The Importance of Business Involvement with Social Justice - in conversation with April Jeffries
An empathy activist, April Jeffries is an advocate for the involvement of businesses with social justice. April serves as the President for Global Ethnography and Immersion at Ipsos. A trained engineer and marketer, April leads a team that leverages the power of observation and immersive study of real people in real life. She works to refine research algorithms and reveal the human truth behind data.
We are in conversation with April about the importance of Corporate Social Justice in corporations, and the role that businesses can, and even should play.
April, corporate social justice is the reframing of CSR — taking it to the next level. There is no legal or social obligation, just the want to create positive change. In your opinion, what is the importance of business involvement in social justice?
“Over the past decades, corporations have relied on CSR programs — social issue marketing, philanthropic efforts, and so on. Today, globally, consumers, employees, and other groups of stakeholders are raising the bar. The old best practices from the CSR playbook no longer work. Gears have been shifted and the focus is now on corporate social justice.
“When it comes to social justice and corporations — it can be a tricky concept. Corporations have to make sure that they are doing it for the right reasons. Consumers today expect brands to take a stand on important issues. According to research we have done, 54% of consumers expect brands to take a stand on important issues like equality and equity. However, if we zoom in on younger consumers, aged 18–24 years old, that statistic goes up to 65%. So, taking a stand on important social issues is critical for ongoing support and business success.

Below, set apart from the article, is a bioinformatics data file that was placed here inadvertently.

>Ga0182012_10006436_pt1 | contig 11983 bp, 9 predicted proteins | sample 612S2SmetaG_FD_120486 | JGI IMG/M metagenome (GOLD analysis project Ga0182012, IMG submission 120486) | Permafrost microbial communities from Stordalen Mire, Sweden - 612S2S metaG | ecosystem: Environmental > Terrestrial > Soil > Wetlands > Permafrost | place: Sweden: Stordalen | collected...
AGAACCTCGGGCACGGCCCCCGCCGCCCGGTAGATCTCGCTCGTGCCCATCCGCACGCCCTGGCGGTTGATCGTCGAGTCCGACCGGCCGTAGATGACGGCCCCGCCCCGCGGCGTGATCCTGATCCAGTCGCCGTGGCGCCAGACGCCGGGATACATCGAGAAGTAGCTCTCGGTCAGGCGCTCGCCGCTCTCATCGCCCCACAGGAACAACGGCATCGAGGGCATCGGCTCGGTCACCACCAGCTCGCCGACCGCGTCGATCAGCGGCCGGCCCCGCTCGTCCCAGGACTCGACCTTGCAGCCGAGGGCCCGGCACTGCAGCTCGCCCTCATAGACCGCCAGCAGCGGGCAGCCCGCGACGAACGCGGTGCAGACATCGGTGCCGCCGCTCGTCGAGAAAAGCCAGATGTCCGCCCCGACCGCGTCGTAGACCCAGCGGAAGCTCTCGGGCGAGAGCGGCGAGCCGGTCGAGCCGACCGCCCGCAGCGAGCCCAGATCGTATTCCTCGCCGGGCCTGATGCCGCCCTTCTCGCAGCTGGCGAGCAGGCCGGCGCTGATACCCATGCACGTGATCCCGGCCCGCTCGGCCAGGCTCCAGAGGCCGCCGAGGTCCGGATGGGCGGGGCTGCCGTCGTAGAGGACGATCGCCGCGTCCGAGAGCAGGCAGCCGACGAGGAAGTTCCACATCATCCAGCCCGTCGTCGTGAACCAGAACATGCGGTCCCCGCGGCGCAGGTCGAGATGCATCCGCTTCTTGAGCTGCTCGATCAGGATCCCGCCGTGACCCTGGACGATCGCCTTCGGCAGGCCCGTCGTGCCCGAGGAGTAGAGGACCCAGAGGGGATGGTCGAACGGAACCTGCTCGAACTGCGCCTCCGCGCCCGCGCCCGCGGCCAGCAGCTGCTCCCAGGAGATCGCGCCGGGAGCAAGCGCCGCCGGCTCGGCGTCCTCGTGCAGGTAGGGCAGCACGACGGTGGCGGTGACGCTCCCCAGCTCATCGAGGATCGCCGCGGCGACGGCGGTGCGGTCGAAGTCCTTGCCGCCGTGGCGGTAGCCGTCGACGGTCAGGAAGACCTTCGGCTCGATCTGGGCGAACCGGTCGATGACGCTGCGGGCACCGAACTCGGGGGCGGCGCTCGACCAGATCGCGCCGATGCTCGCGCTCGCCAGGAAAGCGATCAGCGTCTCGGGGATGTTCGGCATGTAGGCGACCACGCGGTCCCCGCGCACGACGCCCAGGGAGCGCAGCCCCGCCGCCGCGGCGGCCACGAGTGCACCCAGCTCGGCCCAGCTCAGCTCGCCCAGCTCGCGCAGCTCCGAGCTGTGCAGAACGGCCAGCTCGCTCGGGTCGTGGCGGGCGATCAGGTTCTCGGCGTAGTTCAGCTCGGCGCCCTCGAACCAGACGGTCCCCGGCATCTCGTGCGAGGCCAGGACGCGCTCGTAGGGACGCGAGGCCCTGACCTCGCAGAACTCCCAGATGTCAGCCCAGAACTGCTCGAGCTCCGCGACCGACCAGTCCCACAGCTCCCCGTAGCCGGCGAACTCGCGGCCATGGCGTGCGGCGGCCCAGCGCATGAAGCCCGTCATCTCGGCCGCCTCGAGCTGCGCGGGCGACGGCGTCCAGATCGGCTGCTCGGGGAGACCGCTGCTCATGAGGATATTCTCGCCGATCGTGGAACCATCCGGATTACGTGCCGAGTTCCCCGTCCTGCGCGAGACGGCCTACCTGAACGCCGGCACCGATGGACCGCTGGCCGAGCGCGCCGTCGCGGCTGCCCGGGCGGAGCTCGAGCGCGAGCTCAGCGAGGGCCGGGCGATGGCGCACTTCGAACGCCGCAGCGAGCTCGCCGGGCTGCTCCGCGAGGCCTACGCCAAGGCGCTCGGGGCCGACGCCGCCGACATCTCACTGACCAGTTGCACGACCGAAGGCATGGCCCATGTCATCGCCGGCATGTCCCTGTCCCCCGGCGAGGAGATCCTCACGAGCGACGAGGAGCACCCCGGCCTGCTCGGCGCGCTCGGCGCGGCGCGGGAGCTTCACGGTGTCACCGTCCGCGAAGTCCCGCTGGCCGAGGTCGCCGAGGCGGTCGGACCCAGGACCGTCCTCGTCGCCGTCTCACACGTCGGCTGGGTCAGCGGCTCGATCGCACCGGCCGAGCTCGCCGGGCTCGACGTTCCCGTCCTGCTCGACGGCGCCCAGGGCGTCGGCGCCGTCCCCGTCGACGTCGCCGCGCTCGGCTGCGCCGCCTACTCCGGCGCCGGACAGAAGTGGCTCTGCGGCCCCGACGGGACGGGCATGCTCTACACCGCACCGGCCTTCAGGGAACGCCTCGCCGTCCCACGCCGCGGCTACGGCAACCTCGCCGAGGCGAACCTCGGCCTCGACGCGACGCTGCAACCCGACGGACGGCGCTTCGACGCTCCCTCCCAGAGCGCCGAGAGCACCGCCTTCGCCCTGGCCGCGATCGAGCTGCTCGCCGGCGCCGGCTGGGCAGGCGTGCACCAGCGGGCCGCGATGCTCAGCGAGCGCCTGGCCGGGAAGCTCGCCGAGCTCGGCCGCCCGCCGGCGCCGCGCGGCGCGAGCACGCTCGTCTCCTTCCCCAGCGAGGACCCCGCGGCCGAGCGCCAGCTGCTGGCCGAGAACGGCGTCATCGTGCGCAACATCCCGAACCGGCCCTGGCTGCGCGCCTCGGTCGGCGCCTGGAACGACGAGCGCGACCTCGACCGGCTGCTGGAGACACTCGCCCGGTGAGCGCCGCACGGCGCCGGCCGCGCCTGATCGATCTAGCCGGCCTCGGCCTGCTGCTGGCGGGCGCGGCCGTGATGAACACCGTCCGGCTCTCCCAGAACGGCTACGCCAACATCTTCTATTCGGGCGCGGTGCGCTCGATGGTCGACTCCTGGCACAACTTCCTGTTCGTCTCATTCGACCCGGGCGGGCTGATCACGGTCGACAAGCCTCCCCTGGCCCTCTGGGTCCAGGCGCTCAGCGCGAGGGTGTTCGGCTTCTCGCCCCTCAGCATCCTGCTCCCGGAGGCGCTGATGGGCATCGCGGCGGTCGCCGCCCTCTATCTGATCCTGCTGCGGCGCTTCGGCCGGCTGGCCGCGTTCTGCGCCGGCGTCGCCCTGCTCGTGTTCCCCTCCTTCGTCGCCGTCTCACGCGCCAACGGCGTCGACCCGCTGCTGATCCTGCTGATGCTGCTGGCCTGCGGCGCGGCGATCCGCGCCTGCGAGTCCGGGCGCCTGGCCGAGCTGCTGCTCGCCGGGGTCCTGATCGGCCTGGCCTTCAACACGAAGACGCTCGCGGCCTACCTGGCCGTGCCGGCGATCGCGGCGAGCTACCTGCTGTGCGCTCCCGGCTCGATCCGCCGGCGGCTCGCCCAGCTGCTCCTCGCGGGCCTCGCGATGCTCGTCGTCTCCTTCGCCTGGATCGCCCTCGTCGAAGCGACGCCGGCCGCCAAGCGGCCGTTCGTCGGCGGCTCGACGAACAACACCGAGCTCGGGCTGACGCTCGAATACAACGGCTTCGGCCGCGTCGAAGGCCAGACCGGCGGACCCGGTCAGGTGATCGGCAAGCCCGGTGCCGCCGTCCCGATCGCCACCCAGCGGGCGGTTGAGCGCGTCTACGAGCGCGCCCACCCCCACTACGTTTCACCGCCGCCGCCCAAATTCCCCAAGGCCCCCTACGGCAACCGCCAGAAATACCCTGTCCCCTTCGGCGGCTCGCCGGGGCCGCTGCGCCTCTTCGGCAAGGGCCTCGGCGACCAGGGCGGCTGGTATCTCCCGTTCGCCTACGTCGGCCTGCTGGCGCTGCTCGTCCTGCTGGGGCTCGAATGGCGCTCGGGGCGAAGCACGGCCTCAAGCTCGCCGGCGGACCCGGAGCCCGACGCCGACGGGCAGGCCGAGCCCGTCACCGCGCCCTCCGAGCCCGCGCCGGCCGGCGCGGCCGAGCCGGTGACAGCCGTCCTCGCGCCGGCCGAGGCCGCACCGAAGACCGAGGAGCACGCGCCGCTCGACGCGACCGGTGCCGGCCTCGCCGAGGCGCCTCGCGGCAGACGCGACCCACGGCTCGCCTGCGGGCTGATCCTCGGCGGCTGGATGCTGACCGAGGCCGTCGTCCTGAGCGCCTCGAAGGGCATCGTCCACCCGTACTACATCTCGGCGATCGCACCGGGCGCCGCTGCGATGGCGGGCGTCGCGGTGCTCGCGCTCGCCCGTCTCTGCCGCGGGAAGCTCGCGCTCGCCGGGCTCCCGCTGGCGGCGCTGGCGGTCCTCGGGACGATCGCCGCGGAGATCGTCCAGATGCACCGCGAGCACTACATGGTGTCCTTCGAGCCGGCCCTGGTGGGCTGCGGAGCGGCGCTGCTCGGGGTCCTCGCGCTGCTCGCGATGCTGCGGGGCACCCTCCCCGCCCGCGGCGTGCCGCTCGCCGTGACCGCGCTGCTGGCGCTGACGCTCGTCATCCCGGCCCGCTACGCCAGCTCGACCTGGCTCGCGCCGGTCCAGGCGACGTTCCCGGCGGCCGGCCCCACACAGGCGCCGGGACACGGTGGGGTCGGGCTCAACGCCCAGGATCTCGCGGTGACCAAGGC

“There are numerous ways in which corporations can integrate corporate social justice into their framework. It starts with identifying an issue that lies at the intersection of your company’s mission and the unmet needs of your stakeholders. Then, actually situating your company in an ecosystem where it can make a difference and create a more just society. Taking a strong stance and regularly evaluating progress is key.
“Another factor to consider is that there is a risk of not taking a stand. The stand you take must be reflective of your brand. Corporations need to be authentic in terms of what they have stood for in the past, and there needs to be substantial action behind their words. As I said before, there is a risk in not doing the aforementioned because a growing number of consumers do demand that brands make a difference.
“There is a connection between consumers, brands, and the government. Money is one binding factor, and the other is trust. Some of the work we have done has shown that trust in government has diminished. This is not just happening in the US, it’s a global trend. People are turning toward organizations and institutions that they do trust. We don’t want to leave that feeling of trust to be guided by social media or people’s individual bubbles — instead, it should be guided by the stand organizations take on important issues, and the trust they can build upon that.”
Thank you for sharing, April.
With over 30 years of marketing and strategy experience, I'm passionate about applying my skills and talents to reach…